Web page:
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Seattle Genetics, Inc. Message Board

  • redhot47fla redhot47fla Mar 31, 2013 10:31 AM Flag

    Musings on the possibility (probability) of a takeover of SGEN

    Knowing that this will trigger a welcome debate, here is my logic thread on why I believe that a takeover of SGEN is inevitable.

    Please note, this topic is separate from whether shareholders would be best served by a takeover or by SGEN remaining independent. Opinions differ, but it seems to me that the issue is irrelevant because it's out of our hands. The BOD and top management have something close to total control of SGEN, so they will be the decision makers if (when) the time comes.

    With that in mind:

    - I believe that SGEN eventually will be bought out -- and at a fairly high premium to whatever the share price is at that time. Maybe tonight, maybe next year, maybe in five years. But I do not believe that SGEN will remain independent over the long haul.

    - The main reasons, pretty much in order of priority: 1. Big Pharmas are increasingly on the prowl for acquisitions and many of them are loaded with cash. 2. SGEN's ADC technology, which offers enormous promise - not only today but increasingly in the future. 3. Adcetris, which will gain additional label uses in coming years. 4. SGEN's pipeline and partnerships, which may or may not prove to include a blockbuster but do offer some real potential.

    - The other major factor: The Baker brothers, who pretty much control this company and have a long history of investing large in promising bio-techs, reaping outsized profits when those companies are sold off, and moving on to their next promising target.

    - Management attitude: Yes, there is a poison pill available and CEO Clay Siegall has said the company prefers to remain independent. But neither he nor anyone else in control has ever ruled out the possibility of being sold. They cannot rule that out. They have a fiduciary responsibility to consider all options.

    - Given all of that, I believe that when a Big Pharma makes a rich offer -- and if the deal allows SGEN to be run fairly independently -- the company will be sold. And we will cash out.


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    • Would agree with your analysis. Roche took an interest in Genentech and finally bought the whole loaf. Was concernd that Roches would squelch Genentech's free wheeling and innovative culture but it seems to still be reasonably flowing.

    • OK Red, I'll play devil's advocate and debate this since I'm temporarily on the sideline.

      First, I can't see any real reason this would be a buy-out target. Big pharma has what they want from SGEN. They've bought it already thru colaborations and are now using SGEN technology to develope their own drugs. There just isn't a reason to buy a company whose greatest potential may be to avoid paying a tiny royalty stream. Big pharma has shown it would rather monetize royalties than receive them in drips and drabs. There's just no reason to own SGEN ADC technology.

      Second, the touted pipe-line just doesn't yet exist. To start, only 10% of drugs ever make it to approval. The most advanced solely owned pipline drug is SGN-75. I don't believe (please correct me where I'm wrong) it has yet to demonstrate enough anti-tumor activity to make into phase II. The joint ASG-5ME has done better but its best result I believe has been one partial response. If those two fail than next would be CD-19 now just starting phase one and CD-33A which is still in clinic. Those last two are years and years from approval.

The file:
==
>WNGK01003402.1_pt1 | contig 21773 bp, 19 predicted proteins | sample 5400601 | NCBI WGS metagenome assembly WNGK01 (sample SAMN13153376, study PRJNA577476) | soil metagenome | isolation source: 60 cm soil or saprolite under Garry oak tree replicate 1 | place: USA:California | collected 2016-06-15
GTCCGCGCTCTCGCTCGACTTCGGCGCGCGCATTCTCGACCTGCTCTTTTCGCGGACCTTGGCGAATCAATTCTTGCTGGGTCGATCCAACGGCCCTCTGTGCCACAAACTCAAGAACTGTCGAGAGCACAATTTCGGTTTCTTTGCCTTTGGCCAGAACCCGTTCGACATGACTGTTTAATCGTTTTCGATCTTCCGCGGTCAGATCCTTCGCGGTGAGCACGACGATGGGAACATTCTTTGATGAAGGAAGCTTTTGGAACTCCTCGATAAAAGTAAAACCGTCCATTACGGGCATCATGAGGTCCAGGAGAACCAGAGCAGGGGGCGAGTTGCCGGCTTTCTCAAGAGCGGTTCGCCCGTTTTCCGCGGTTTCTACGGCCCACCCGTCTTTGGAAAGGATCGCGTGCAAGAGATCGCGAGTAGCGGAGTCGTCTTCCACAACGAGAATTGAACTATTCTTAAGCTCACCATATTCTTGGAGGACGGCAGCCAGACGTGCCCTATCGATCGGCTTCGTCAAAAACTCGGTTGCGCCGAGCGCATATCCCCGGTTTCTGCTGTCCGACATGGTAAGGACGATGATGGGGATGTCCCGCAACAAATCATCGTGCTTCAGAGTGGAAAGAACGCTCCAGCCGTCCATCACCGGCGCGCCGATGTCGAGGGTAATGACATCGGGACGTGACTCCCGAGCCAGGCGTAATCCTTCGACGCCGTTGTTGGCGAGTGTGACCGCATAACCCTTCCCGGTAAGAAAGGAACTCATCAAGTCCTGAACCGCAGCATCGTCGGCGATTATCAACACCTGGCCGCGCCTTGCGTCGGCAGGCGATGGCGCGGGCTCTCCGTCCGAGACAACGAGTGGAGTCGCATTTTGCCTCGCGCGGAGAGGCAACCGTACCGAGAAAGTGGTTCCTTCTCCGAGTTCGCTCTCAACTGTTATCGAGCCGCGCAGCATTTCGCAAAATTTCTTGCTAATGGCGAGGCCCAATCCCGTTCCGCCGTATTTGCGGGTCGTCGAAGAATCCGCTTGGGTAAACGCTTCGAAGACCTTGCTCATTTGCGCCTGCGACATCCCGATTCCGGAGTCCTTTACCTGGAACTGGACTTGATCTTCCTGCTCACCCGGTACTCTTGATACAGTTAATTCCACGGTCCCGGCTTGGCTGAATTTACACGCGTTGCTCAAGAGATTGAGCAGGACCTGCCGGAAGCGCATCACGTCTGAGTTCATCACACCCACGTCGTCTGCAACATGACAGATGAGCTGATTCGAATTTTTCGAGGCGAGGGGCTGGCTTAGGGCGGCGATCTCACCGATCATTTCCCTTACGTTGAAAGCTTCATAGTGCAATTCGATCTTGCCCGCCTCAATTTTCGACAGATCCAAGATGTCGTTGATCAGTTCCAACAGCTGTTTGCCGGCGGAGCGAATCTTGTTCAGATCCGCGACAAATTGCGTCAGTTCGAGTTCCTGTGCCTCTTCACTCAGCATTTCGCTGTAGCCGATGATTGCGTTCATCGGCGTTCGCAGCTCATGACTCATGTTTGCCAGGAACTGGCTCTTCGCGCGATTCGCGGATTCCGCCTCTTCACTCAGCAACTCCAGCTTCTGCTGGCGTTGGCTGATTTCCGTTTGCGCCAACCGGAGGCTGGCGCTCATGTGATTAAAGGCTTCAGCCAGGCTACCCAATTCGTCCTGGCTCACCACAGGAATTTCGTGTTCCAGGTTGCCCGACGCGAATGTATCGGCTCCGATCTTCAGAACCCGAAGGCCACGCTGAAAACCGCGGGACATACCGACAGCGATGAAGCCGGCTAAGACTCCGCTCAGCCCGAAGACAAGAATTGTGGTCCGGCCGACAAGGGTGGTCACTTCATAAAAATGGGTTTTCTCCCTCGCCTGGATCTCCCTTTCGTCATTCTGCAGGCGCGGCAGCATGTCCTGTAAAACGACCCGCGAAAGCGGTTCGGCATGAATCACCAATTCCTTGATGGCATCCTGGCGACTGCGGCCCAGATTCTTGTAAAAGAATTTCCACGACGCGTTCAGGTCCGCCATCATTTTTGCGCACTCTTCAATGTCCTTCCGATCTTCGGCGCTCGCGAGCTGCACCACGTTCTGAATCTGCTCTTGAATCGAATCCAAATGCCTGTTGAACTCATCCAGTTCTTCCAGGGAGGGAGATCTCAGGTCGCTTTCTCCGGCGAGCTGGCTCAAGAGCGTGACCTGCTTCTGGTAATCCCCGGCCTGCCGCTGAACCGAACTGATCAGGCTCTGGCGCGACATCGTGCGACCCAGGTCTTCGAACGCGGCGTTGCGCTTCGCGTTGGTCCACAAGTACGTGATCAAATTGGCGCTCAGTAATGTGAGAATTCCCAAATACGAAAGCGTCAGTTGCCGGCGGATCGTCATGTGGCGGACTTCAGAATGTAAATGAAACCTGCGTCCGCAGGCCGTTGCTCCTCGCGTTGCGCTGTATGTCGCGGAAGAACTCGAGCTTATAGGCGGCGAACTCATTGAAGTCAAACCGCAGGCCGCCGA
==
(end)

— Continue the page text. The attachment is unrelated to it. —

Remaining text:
While SGEN claims a $4billion milestone potential, odds say it isn't gonna happen either. It would be wise to discount that by the potential for failure.

      Now look at royalties. CLDX's CDX-11 is currently in phase II. That means it may be 2015 - 2016 before approval. When approved it will most likely be limited to heavily pretreated patients which is a very small group. A mid-single digit royalty just won't be all that impressive. Roche's two B-cell ADC's are phase II..also years away.

      So that leave Adcetris for now which just hasn't yet proved it can be a blockbuster.

      There is also a general healthcare risk that the decision making for patient care will shift from doctor to insurer. Current LOW COST treatments for HL have a really good 85% cure rate.

      So, you said you wanted lively debate.

      Please do your own DD. Please don't assume this as accurate or factual.

      • 1 Reply to mauihope2000
      • SGEN currently has a mkt. cap of +$4.1 bil so thats what the market values the company at, and if I agreed with your analysis I'd be short! If you agreed with SGEN management who has multiple clinical trials designed to expand the Adcetris label / they have said eventually + $1 bil in revenues product and a large pipeline 6 products owned or co owned in the clinic along with + 16 royalty / milestone products in the clinic . So in my opinion your assumption that Pharma would not be interested in the leading ADC company is pretty silly!

    • I'm one of those stakeholders who'd prefer that the company remains independent. However it obviously is way more up to the BBs to make that decision than it is up to me and their record is quite impressive. With that in mind, and the fact that there are ~ 15 target drugs in the pipeline that use SGEN technology, it is most unlikely that SGEN will be undersold.
      If it were to remain independent and with a 20% success rate for the pipeline, the company valuation is likely to be in the $25-30 billion range in the 2-3 years that it will take for it to solidify. With that in mind the BBs are highly unlikely to agree to a sale that is less than half of it now.
      Perhaps a good bit more.

    • I think I have read your post on many other boards

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